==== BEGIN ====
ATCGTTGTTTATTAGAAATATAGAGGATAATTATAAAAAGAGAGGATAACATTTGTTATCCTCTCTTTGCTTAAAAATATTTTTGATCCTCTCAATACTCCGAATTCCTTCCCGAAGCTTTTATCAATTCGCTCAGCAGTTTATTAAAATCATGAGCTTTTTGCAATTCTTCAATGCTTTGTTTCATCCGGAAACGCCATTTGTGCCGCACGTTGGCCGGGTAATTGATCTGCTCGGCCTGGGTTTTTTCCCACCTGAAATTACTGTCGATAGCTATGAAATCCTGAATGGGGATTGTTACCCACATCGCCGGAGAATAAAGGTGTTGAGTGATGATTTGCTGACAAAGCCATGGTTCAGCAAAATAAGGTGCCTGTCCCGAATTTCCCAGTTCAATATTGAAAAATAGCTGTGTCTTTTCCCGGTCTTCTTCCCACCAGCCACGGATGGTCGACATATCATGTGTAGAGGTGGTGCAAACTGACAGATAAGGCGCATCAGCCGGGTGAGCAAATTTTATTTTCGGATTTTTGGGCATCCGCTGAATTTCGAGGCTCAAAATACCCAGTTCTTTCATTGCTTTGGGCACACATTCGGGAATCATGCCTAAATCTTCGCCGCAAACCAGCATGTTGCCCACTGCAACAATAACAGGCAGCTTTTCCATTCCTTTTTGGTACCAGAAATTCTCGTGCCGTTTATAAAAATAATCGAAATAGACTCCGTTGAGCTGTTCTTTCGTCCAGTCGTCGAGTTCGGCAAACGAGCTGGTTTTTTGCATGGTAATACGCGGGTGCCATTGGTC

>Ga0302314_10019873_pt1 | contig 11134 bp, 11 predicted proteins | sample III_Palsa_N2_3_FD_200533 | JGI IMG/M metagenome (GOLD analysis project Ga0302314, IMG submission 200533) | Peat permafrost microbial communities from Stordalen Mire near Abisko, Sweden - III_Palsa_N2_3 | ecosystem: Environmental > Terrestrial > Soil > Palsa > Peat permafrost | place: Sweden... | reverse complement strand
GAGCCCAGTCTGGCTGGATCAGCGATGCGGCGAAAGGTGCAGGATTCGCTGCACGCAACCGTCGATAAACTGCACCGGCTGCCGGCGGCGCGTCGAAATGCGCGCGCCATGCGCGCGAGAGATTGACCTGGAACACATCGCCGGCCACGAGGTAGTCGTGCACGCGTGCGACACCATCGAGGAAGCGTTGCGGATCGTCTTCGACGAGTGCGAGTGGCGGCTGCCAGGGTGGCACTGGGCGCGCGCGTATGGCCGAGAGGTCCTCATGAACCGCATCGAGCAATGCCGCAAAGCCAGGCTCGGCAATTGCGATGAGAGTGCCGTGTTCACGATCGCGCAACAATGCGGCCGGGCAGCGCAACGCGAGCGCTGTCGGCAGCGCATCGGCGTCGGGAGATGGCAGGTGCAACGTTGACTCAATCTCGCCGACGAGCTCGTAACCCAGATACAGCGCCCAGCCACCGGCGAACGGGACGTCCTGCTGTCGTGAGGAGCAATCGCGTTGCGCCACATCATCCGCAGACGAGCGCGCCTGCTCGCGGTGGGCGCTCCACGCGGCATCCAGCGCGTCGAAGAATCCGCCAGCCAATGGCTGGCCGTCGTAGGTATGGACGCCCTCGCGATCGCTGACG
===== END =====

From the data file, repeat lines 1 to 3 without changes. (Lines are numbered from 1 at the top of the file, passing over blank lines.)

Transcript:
ATCGTTGTTTATTAGAAATATAGAGGATAATTATAAAAAGAGAGGATAACATTTGTTATCCTCTCTTTGCTTAAAAATATTTTTGATCCTCTCAATACTCCGAATTCCTTCCCGAAGCTTTTATCAATTCGCTCAGCAGTTTATTAAAATCATGAGCTTTTTGCAATTCTTCAATGCTTTGTTTCATCCGGAAACGCCATTTGTGCCGCACGTTGGCCGGGTAATTGATCTGCTCGGCCTGGGTTTTTTCCCACCTGAAATTACTGTCGATAGCTATGAAATCCTGAATGGGGATTGTTACCCACATCGCCGGAGAATAAAGGTGTTGAGTGATGATTTGCTGACAAAGCCATGGTTCAGCAAAATAAGGTGCCTGTCCCGAATTTCCCAGTTCAATATTGAAAAATAGCTGTGTCTTTTCCCGGTCTTCTTCCCACCAGCCACGGATGGTCGACATATCATGTGTAGAGGTGGTGCAAACTGACAGATAAGGCGCATCAGCCGGGTGAGCAAATTTTATTTTCGGATTTTTGGGCATCCGCTGAATTTCGAGGCTCAAAATACCCAGTTCTTTCATTGCTTTGGGCACACATTCGGGAATCATGCCTAAATCTTCGCCGCAAACCAGCATGTTGCCCACTGCAACAATAACAGGCAGCTTTTCCATTCCTTTTTGGTACCAGAAATTCTCGTGCCGTTTATAAAAATAATCGAAATAGACTCCGTTGAGCTGTTCTTTCGTCCAGTCGTCGAGTTCGGCAAACGAGCTGGTTTTTTGCATGGTAATACGCGGGTGCCATTGGTC

>Ga0302314_10019873_pt1 | contig 11134 bp, 11 predicted proteins | sample III_Palsa_N2_3_FD_200533 | JGI IMG/M metagenome (GOLD analysis project Ga0302314, IMG submission 200533) | Peat permafrost microbial communities from Stordalen Mire near Abisko, Sweden - III_Palsa_N2_3 | ecosystem: Environmental > Terrestrial > Soil > Palsa > Peat permafrost | place: Sweden... | reverse complement strand
GAGCCCAGTCTGGCTGGATCAGCGATGCGGCGAAAGGTGCAGGATTCGCTGCACGCAACCGTCGATAAACTGCACCGGCTGCCGGCGGCGCGTCGAAATGCGCGCGCCATGCGCGCGAGAGATTGACCTGGAACACATCGCCGGCCACGAGGTAGTCGTGCACGCGTGCGACACCATCGAGGAAGCGTTGCGGATCGTCTTCGACGAGTGCGAGTGGCGGCTGCCAGGGTGGCACTGGGCGCGCGCGTATGGCCGAGAGGTCCTCATGAACCGCATCGAGCAATGCCGCAAAGCCAGGCTCGGCAATTGCGATGAGAGTGCCGTGTTCACGATCGCGCAACAATGCGGCCGGGCAGCGCAACGCGAGCGCTGTCGGCAGCGCATCGGCGTCGGGAGATGGCAGGTGCAACGTTGACTCAATCTCGCCGACGAGCTCGTAACCCAGATACAGCGCCCAGCCACCGGCGAACGGGACGTCCTGCTGTCGTGAGGAGCAATCGCGTTGCGCCACATCATCCGCAGACGAGCGCGCCTGCTCGCGGTGGGCGCTCCACGCGGCATCCAGCGCGTCGAAGAATCCGCCAGCCAATGGCTGGCCGTCGTAGGTATGGACGCCCTCGCGATCGCTGACG